The land area involved was clear for only 203 of these reported projects, yet it still came to some 115 million acres, an area comparable to the U.S. land in corn and wheat combined. These agreements imply an investment of at least $50 billion. Particularly noteworthy is that of the 405 projects for which commodity information was available, 21 percent are slated to produce biofuels—and another 21 percent industrial or cash crops. Only 37 percent are slated to produce food crops. 33

How productive will the land be that actually ends up being farmed? Given the level of agricultural skills and technologies likely to be used, in most cases relatively high yields can be expected. In Africa, for example, simply applying fertilizer to its nutrient-depleted soils will often double grain yields. Taking everything into account, investors should be able to double or triple yields in much of Africa. 34

While there will undoubtedly be some spectacular production gains in some countries with some crops, there will also be occasional failures. Some projects will be abandoned because the economics simply do not work. Long-distance farming, with the transportation and travel involved, and at a time when oil prices are likely to be rising, can be very costly. There almost certainly will be unforeseen outbreaks of plant disease and insect infestations as new crops are introduced, particularly since so much land acquired is in tropical and subtropical regions. 35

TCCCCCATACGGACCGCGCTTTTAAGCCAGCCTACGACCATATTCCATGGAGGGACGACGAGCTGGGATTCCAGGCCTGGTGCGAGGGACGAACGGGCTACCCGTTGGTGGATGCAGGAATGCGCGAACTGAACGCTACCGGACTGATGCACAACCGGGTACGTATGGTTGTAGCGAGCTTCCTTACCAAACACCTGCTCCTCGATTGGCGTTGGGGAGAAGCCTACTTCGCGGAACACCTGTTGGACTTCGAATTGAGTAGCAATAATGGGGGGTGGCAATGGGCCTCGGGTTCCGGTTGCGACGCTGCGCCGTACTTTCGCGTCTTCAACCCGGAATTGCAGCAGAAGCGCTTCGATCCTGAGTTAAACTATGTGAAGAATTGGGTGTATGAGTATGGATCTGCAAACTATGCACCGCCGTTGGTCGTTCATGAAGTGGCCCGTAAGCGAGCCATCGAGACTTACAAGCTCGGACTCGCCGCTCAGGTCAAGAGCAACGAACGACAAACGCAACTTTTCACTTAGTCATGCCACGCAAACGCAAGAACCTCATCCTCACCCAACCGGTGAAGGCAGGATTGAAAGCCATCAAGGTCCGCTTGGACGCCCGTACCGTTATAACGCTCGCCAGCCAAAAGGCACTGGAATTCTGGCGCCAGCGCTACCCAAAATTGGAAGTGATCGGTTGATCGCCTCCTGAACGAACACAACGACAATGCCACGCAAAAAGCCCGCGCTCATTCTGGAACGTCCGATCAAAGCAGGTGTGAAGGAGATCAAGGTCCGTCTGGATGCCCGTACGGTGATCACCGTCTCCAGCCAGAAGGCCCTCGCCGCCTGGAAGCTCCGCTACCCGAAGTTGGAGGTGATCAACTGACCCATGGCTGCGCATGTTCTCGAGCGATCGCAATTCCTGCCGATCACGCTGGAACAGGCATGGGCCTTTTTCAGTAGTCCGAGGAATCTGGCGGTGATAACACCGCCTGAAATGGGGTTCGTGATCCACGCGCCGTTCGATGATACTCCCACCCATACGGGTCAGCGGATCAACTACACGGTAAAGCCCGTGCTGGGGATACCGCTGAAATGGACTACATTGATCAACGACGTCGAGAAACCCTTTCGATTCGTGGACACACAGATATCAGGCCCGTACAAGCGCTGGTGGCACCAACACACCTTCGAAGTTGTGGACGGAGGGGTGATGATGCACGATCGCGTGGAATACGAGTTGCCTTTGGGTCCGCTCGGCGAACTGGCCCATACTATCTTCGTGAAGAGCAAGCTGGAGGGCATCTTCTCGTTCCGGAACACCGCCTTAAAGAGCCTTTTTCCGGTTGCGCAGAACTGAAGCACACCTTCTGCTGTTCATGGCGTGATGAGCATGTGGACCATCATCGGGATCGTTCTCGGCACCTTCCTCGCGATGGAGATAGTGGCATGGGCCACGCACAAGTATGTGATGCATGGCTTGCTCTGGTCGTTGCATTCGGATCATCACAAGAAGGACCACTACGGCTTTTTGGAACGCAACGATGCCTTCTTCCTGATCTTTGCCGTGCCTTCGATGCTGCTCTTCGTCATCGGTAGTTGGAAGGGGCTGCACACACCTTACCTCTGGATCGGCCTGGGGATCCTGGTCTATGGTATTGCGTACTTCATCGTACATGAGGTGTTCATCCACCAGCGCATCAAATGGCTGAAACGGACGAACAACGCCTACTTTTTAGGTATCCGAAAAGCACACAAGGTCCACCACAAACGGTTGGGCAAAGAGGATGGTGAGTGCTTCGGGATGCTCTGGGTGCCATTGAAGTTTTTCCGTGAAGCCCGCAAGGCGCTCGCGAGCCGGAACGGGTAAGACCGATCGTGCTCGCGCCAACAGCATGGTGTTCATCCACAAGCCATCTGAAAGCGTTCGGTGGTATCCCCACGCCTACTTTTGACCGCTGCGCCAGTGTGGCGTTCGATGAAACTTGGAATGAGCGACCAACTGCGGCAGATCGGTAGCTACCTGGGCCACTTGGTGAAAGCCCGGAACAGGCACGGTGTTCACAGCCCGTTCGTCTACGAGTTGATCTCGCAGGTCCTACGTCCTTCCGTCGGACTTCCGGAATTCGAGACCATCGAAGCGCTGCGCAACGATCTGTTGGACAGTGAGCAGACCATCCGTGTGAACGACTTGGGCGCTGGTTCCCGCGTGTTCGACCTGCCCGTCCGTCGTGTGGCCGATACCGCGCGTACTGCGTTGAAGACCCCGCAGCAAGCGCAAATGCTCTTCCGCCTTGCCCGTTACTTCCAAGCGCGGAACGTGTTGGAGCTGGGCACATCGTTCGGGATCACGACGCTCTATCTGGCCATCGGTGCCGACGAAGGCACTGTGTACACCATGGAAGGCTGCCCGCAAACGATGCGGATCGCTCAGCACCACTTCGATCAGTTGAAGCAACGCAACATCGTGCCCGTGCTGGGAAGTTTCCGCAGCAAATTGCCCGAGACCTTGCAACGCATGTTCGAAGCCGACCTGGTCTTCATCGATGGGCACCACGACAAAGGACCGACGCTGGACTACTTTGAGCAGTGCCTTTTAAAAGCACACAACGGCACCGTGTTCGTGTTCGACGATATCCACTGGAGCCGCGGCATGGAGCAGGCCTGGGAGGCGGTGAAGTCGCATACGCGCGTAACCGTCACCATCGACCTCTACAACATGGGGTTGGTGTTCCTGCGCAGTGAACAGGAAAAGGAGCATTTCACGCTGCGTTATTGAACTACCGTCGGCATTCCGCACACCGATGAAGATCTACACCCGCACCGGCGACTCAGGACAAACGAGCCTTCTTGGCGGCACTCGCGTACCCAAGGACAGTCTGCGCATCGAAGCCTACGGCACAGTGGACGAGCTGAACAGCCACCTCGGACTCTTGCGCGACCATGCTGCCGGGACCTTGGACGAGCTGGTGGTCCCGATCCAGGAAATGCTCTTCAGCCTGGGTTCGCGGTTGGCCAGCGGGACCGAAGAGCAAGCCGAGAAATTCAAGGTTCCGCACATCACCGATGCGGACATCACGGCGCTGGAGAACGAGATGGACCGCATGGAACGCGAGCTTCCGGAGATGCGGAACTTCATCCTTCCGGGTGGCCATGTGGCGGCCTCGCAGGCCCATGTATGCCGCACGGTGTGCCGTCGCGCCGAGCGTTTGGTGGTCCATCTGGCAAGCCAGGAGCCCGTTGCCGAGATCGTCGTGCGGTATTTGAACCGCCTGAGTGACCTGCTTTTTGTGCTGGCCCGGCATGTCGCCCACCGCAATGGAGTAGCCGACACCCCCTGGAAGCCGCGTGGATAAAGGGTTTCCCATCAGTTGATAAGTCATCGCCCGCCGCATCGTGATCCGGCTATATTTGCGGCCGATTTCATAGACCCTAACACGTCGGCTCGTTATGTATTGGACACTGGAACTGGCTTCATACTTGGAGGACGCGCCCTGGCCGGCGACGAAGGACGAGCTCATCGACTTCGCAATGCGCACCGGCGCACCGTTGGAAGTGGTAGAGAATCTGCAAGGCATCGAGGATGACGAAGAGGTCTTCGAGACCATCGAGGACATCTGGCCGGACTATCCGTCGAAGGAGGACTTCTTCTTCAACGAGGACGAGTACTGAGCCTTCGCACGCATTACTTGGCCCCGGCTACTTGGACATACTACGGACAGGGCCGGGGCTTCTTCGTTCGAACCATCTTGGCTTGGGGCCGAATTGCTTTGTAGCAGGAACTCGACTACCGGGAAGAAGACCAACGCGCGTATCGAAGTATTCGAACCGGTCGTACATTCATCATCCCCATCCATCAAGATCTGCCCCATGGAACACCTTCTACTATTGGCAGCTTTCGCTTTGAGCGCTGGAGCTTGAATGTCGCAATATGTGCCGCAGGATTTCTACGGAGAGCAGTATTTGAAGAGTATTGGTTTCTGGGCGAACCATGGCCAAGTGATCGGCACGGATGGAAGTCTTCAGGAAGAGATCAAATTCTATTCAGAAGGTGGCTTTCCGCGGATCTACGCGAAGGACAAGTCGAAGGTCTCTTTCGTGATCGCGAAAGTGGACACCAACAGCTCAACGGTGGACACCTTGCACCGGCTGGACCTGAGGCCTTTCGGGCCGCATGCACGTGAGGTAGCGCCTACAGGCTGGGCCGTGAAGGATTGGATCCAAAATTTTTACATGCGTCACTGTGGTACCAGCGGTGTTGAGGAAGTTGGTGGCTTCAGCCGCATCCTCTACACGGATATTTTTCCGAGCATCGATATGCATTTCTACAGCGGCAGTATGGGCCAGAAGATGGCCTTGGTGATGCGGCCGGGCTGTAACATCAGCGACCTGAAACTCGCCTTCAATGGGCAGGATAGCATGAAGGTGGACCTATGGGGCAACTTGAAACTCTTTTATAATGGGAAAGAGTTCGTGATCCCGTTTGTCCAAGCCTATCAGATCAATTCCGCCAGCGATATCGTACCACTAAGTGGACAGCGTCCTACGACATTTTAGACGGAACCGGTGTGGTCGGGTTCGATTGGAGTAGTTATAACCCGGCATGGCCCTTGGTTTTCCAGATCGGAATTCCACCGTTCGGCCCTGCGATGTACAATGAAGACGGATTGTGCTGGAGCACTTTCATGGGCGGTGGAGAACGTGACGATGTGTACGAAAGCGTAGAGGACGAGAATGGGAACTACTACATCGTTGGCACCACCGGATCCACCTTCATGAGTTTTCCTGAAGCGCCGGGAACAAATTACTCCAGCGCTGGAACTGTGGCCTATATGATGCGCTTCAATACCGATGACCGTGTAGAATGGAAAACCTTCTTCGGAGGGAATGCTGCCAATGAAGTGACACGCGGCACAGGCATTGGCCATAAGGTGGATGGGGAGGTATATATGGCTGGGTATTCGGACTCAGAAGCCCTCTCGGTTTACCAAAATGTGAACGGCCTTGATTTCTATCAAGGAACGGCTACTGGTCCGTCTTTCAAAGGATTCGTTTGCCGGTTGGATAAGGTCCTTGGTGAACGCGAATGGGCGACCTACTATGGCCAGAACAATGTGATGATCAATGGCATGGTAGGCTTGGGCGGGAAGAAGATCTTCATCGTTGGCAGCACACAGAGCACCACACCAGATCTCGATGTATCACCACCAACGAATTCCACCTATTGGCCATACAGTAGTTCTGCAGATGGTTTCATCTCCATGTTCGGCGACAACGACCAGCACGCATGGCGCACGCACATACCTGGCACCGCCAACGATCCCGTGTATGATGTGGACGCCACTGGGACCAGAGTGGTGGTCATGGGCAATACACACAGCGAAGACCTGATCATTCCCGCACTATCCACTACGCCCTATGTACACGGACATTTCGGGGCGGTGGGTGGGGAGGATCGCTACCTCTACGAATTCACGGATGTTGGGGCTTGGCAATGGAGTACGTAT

Another uncertainty is the timing. As the Bank study indicates, all of this land will not automatically come into production within a year or two. Although the flurry of reports of large-scale land acquisitions began in 2008, as of 2010 there were only a few small harvests to point to. As noted, the Saudis harvested their first rice crop in Ethiopia in late 2008. In 2009, South Korea’s Hyundai Heavy Industries harvested some 4,500 tons of soybeans and 2,000 tons of corn on a 25,000-acre farm it took over from Russian owners, roughly 100 miles north of Vladivostok. Hyundai plans to expand this to 125,000 acres by 2012, and by 2015 it expects to produce 100,000 tons of soybeans and corn annually for the Korean market, less than 1 percent of South Korea’s consumption of these two commodities. And an Indian firm has started harvesting corn in Ethiopia. 36

The public infrastructure to support modern market-oriented agriculture does not yet exist in much of Africa. In some countries, it will take years to build the roads needed both to bring in agricultural inputs, such as fertilizer, and to export the farm products. Modern agriculture requires its own infrastructure—machine sheds, grain silos, fertilizer storage sheds, fuel storage facilities, and, in many situations, irrigation pumps and well-drilling equipment. Overall, land development to date appears to be a slow, time-consuming process.